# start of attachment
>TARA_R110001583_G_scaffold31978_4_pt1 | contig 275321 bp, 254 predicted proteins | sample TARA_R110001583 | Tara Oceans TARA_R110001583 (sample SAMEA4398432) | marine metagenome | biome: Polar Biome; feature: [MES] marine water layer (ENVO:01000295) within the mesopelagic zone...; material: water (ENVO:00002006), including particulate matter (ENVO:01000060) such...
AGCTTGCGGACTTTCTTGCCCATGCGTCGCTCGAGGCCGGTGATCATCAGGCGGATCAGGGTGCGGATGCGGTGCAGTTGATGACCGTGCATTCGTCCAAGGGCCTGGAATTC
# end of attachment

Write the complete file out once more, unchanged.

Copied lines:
>TARA_R110001583_G_scaffold31978_4_pt1 | contig 275321 bp, 254 predicted proteins | sample TARA_R110001583 | Tara Oceans TARA_R110001583 (sample SAMEA4398432) | marine metagenome | biome: Polar Biome; feature: [MES] marine water layer (ENVO:01000295) within the mesopelagic zone...; material: water (ENVO:00002006), including particulate matter (ENVO:01000060) such...
AGCTTGCGGACTTTCTTGCCCATGCGTCGCTCGAGGCCGGTGATCATCAGGCGGATCAGGGTGCGGATGCGGTGCAGTTGATGACCGTGCATTCGTCCAAGGGCCTGGAATTC